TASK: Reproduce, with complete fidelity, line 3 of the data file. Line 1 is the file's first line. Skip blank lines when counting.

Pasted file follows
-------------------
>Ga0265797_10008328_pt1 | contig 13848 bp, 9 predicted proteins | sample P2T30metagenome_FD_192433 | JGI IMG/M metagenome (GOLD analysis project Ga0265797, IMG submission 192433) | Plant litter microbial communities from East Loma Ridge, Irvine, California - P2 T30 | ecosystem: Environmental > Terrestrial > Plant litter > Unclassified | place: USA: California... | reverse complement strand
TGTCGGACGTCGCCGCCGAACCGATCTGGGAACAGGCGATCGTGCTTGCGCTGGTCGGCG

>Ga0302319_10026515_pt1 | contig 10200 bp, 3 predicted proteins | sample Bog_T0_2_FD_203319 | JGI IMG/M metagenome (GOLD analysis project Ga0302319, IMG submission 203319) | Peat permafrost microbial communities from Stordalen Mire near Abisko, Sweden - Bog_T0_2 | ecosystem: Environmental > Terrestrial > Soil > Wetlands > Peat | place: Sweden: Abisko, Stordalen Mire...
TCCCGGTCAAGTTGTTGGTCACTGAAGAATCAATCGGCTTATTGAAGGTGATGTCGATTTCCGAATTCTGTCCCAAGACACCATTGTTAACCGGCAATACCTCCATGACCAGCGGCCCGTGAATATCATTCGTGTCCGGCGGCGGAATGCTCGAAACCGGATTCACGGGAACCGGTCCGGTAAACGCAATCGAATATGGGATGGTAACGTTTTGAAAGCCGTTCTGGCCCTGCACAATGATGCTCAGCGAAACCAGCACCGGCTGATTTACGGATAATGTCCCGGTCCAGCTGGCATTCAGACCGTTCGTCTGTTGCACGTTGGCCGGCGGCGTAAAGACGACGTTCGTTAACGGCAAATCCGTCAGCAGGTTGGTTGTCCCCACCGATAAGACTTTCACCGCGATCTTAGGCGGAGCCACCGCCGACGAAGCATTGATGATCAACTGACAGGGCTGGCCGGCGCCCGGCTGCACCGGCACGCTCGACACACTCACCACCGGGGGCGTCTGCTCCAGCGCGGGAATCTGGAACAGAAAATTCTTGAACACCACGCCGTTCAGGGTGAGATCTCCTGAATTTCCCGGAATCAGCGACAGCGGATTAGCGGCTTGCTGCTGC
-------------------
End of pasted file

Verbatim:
>Ga0302319_10026515_pt1 | contig 10200 bp, 3 predicted proteins | sample Bog_T0_2_FD_203319 | JGI IMG/M metagenome (GOLD analysis project Ga0302319, IMG submission 203319) | Peat permafrost microbial communities from Stordalen Mire near Abisko, Sweden - Bog_T0_2 | ecosystem: Environmental > Terrestrial > Soil > Wetlands > Peat | place: Sweden: Abisko, Stordalen Mire...